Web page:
Also, big plus about having something unique about your body - it's a really easy detector for people who are not worth your time. Whoever treats your or your boobs badly, is a clear sign that they are not good enough for you.
Q: Is it natural for things to hurt the first time?
B: Ah yes, the age old myth of "popping the cherry". The quick answer is: no. When people with vaginas contemplate penetrative sex for the first time, a common worry is that it will be a painful experience. This usually stems from the idea that your hymen (a thin membrane near the entrance of the vagina, with a hole in the middle) will "break". A lot of the time, the hymen breaks during normal non-sexual activities (riding a bike, sports etc), and even for those whose hymen is still intact, may never experience any bleeding. There are steps you can take to ensure that penetrative sex is not painful - regardless of whether it is your first time, or your fiftieth time! The first is making sure that you're properly lubricated. Taking your time foreplay, and with non-penetrative activities is key to giving your body time to get excited, and get wet. If you're finding that difficult (which is fine!), make sure to use some kind of water-based lubricant to help you along. Anxiety or nerves can also play a part in making things a little uncomfortable, so try and relax, take deep breaths, and remember the most important thing: This is, above all, supposed to be fun!
Q: How can I stop sex from hurting so much and how can I go again once we're finished if i'm hurting so much?
C: Pain during and after sex does happen to a lot of people and for a lot of different reasons but if it's something you're experiencing a lot, you should try to find out the root cause and see how you can help that, and please don't push yourself to continue having penetrative sex if your vagina is in pain.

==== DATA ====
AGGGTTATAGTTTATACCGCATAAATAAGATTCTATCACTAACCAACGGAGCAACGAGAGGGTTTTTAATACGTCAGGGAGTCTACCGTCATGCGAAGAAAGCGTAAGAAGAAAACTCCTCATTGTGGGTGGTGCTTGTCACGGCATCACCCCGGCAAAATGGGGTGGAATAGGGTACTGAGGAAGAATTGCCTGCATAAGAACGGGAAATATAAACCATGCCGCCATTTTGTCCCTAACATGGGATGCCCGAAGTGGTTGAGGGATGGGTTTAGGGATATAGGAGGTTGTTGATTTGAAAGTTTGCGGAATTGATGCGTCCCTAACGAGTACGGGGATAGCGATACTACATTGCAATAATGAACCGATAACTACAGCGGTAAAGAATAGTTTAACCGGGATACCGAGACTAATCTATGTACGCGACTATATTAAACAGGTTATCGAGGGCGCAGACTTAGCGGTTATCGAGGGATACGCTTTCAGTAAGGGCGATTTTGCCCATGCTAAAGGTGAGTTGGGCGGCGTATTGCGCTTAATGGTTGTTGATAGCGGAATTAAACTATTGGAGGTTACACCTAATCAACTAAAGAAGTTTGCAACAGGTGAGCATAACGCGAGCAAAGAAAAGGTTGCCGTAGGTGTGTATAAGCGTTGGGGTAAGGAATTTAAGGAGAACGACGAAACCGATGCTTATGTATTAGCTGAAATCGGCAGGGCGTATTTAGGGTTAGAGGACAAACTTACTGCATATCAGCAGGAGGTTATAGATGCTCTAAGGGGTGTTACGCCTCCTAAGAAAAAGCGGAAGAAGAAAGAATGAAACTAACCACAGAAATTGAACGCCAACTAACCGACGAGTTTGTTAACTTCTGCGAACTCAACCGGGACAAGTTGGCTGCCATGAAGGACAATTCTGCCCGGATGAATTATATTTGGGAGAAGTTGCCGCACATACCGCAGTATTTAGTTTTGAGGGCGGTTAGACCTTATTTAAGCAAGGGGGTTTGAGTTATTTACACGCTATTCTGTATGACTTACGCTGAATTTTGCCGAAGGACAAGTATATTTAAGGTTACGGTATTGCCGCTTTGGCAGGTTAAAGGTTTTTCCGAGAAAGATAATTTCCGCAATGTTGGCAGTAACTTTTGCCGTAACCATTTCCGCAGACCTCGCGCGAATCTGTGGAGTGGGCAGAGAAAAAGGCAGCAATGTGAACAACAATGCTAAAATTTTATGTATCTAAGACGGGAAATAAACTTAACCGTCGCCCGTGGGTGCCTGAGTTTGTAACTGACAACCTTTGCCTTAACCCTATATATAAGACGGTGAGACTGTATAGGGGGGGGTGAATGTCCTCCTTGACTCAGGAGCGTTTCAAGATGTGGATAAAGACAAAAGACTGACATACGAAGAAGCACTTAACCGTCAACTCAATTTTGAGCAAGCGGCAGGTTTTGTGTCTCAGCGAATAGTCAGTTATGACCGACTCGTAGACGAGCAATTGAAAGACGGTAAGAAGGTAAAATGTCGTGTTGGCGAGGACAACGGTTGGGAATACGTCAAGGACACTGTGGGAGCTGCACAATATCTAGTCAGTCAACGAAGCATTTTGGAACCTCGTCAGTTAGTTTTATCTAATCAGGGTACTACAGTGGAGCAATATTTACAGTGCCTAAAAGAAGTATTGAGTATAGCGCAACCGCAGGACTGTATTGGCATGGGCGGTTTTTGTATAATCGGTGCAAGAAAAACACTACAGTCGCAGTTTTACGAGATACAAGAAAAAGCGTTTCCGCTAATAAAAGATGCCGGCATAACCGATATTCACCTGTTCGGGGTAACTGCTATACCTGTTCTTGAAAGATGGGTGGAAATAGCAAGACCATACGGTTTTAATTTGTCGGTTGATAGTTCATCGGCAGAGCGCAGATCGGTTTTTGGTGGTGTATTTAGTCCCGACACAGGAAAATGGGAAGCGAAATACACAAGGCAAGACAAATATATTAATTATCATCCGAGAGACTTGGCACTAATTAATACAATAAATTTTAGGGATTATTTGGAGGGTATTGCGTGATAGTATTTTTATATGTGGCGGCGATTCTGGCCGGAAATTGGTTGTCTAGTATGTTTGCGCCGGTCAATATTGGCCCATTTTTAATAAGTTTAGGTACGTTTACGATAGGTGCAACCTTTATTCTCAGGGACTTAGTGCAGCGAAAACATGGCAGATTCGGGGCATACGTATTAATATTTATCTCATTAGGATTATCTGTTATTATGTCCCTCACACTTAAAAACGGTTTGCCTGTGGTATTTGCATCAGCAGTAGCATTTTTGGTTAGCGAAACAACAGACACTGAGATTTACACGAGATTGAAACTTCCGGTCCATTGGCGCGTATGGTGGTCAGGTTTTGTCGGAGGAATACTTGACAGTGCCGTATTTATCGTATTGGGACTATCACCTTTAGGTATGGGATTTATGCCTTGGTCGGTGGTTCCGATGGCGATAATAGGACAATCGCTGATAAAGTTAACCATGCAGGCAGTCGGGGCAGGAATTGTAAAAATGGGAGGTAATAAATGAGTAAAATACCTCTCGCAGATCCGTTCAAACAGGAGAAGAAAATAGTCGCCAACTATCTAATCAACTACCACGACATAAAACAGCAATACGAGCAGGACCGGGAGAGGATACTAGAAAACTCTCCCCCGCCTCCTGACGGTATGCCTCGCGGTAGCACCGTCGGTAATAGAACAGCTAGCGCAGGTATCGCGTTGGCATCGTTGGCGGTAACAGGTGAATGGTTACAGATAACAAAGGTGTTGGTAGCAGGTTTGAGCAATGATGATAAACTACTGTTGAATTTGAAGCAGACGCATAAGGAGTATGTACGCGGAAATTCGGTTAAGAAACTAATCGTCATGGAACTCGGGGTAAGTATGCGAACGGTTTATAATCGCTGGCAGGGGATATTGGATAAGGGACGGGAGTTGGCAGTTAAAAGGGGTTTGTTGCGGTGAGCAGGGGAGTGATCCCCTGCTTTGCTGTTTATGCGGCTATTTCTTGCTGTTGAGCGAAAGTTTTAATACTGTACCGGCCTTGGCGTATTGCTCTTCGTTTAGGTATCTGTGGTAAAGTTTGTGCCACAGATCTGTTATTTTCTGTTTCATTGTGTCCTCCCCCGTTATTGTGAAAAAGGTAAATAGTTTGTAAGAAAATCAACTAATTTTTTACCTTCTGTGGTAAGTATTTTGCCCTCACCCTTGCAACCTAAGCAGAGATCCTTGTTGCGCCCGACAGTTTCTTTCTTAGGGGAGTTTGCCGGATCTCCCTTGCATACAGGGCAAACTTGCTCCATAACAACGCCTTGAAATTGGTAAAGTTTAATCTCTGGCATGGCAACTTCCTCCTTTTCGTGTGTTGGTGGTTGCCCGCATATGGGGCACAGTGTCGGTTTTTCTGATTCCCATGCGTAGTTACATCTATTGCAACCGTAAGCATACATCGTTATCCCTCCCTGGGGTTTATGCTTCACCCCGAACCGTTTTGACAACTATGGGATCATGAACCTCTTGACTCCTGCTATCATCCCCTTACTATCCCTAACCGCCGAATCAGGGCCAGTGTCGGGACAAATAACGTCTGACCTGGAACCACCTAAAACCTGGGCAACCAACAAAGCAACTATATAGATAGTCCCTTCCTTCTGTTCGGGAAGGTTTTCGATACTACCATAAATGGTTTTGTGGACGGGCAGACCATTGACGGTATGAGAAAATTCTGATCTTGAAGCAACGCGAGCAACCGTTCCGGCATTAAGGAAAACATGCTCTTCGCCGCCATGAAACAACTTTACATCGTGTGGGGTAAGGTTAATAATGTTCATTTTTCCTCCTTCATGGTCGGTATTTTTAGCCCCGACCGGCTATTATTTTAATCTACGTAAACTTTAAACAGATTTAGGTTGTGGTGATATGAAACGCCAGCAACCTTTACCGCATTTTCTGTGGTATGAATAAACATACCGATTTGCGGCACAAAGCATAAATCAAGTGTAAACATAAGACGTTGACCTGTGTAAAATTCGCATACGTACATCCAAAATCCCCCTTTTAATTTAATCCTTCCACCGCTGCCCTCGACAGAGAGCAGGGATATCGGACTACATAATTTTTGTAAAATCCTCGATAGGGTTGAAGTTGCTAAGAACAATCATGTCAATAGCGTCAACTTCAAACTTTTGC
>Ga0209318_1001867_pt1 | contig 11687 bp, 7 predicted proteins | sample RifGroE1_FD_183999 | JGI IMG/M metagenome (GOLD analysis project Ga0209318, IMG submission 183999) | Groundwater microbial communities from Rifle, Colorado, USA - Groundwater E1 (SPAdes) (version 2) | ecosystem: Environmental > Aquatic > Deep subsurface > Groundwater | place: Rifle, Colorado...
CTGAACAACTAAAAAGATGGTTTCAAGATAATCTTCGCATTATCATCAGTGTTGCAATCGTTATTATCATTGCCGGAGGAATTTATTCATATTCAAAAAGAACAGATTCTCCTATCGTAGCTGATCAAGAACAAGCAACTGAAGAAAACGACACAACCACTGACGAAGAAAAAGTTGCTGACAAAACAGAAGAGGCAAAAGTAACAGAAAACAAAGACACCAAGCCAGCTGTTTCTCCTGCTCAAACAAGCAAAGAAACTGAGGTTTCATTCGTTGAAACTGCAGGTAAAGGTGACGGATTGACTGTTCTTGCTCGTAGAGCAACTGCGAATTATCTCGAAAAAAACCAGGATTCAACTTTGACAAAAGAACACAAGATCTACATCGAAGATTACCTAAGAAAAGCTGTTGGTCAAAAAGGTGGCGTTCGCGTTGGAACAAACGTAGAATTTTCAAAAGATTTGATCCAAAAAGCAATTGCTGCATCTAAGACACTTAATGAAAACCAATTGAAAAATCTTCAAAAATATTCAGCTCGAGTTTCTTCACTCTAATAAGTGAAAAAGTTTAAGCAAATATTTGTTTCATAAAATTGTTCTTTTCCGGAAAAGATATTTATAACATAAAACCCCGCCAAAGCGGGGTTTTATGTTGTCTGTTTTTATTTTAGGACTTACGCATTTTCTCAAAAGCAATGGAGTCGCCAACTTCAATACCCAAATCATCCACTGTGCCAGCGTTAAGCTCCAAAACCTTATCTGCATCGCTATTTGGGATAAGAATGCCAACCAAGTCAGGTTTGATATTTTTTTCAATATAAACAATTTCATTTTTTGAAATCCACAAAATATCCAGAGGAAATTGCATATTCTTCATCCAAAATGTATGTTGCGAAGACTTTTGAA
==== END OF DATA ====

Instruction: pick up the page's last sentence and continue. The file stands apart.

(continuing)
If you're really in the mood to orgasm or have sex again, try a different sexual act, like oral sex or focus on another erogenous zone like nipples. Sex doesn't just have to be penetration and all genders can have enjoyable, satisfying sex without needing to penetrate, so if you or your partner is putting pressure on your body, please listen to your body and let it heal.
Common reasons for pain during or after sex may be lack of lubrication, vaginosis, rough or very active sex for long periods of time, an STI or a previous tear or cut that still hasn't healed.
Because there's so many potential reasons why it could hurt, it's important to try to understand what's causing it and seek medical help. In most cases, lube helps a lot! Just make sure to use lube that is safe for condoms and your body, such as a water based lube and reapply after 20-30 minutes if you're feeling sore.
Q: How much does mental health affect my ability to orgasm?
C: Sex and pleasure are very much linked to our mental health. When we experience stress, we produce the hormones cortisol and epinephrine which directly impact and decrease our level of sex hormones. When we experience stress regularly, our body actually uses our sex hormones as extra cortisol to meet the demands that the chronic stress puts on our body.